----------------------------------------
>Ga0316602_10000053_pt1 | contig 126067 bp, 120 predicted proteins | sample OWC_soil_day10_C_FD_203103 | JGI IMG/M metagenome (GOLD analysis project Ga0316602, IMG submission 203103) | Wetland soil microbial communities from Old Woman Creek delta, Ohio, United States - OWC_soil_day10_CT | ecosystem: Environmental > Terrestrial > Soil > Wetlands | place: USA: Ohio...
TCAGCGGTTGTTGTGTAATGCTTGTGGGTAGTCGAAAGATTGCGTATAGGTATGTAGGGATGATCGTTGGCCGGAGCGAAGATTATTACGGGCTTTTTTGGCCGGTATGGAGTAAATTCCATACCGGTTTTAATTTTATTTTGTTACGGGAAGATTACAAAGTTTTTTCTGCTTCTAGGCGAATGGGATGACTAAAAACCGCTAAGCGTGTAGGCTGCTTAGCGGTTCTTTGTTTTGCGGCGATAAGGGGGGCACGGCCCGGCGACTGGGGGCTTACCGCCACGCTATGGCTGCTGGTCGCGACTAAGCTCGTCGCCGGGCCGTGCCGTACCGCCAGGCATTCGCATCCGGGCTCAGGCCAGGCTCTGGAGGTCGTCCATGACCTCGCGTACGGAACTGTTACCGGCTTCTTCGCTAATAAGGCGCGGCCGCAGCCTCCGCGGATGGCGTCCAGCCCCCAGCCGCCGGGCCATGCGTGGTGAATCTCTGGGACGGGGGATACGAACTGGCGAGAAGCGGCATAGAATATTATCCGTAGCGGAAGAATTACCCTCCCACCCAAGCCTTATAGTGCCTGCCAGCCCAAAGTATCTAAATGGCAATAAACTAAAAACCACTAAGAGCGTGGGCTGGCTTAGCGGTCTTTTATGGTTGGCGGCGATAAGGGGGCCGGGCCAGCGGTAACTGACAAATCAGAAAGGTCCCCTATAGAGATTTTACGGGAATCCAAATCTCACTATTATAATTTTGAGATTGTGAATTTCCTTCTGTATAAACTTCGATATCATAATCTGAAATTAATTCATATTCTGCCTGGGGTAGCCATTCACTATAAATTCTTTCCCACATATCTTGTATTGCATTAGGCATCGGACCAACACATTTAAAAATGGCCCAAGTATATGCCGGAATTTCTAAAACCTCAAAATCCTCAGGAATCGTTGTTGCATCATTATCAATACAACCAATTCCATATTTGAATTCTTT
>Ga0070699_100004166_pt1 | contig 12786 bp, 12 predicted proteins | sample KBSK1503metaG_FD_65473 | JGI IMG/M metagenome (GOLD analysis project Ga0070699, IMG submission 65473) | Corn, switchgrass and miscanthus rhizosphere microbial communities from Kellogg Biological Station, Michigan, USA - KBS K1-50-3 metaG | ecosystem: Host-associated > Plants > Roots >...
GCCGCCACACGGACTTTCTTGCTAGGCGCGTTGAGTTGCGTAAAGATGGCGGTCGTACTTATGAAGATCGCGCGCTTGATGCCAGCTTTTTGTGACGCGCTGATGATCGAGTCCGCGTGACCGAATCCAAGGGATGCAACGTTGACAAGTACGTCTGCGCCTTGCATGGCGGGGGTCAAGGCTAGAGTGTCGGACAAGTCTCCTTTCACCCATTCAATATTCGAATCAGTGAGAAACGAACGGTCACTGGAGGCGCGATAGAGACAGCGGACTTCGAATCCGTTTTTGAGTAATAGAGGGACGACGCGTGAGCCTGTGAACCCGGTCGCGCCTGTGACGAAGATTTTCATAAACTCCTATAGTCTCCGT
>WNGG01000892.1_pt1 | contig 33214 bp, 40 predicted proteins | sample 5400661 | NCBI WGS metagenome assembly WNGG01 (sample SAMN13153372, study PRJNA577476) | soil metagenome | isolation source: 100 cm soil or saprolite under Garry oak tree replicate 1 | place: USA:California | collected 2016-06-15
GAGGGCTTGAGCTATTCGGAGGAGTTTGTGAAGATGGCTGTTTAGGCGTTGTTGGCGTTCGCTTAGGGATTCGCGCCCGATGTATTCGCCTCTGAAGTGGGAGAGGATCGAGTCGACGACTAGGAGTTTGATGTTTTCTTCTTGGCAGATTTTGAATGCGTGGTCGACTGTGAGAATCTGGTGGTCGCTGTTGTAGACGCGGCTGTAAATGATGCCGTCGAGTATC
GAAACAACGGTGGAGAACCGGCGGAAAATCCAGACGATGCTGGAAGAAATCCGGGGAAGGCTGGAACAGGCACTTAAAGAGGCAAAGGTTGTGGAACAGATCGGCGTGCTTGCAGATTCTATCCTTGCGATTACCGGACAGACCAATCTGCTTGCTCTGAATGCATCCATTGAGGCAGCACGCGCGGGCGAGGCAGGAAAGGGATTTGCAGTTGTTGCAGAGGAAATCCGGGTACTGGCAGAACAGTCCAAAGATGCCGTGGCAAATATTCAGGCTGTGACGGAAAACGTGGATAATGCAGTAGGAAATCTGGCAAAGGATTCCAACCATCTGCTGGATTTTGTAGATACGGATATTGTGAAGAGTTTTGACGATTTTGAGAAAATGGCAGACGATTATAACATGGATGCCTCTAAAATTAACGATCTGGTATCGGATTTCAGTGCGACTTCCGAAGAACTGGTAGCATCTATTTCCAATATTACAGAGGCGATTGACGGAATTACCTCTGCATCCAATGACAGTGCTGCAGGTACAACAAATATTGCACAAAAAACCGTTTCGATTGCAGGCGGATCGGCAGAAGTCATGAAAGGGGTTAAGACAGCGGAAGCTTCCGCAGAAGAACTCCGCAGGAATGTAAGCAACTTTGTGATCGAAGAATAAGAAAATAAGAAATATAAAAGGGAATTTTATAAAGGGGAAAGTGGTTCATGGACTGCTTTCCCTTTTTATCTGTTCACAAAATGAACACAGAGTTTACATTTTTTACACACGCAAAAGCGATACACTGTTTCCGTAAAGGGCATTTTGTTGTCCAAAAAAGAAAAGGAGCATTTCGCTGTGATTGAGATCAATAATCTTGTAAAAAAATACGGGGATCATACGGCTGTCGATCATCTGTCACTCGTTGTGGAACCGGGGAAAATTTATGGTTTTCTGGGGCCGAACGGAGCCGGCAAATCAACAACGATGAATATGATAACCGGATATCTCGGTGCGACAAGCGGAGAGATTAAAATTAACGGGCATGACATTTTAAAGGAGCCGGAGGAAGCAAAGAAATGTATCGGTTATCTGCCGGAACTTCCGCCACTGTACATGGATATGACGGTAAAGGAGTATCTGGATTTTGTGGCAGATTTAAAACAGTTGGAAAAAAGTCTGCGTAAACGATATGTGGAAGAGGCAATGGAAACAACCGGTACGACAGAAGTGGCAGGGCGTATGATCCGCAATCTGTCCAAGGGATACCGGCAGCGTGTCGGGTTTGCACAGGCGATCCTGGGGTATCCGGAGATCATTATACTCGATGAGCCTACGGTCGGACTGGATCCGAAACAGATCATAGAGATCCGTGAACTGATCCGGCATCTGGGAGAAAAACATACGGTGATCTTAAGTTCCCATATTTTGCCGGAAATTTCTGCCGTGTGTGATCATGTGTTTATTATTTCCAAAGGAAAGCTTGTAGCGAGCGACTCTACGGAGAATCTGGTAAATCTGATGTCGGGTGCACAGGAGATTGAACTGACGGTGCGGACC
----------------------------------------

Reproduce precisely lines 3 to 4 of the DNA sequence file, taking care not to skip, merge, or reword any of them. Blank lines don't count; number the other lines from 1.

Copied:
>Ga0070699_100004166_pt1 | contig 12786 bp, 12 predicted proteins | sample KBSK1503metaG_FD_65473 | JGI IMG/M metagenome (GOLD analysis project Ga0070699, IMG submission 65473) | Corn, switchgrass and miscanthus rhizosphere microbial communities from Kellogg Biological Station, Michigan, USA - KBS K1-50-3 metaG | ecosystem: Host-associated > Plants > Roots >...
GCCGCCACACGGACTTTCTTGCTAGGCGCGTTGAGTTGCGTAAAGATGGCGGTCGTACTTATGAAGATCGCGCGCTTGATGCCAGCTTTTTGTGACGCGCTGATGATCGAGTCCGCGTGACCGAATCCAAGGGATGCAACGTTGACAAGTACGTCTGCGCCTTGCATGGCGGGGGTCAAGGCTAGAGTGTCGGACAAGTCTCCTTTCACCCATTCAATATTCGAATCAGTGAGAAACGAACGGTCACTGGAGGCGCGATAGAGACAGCGGACTTCGAATCCGTTTTTGAGTAATAGAGGGACGACGCGTGAGCCTGTGAACCCGGTCGCGCCTGTGACGAAGATTTTCATAAACTCCTATAGTCTCCGT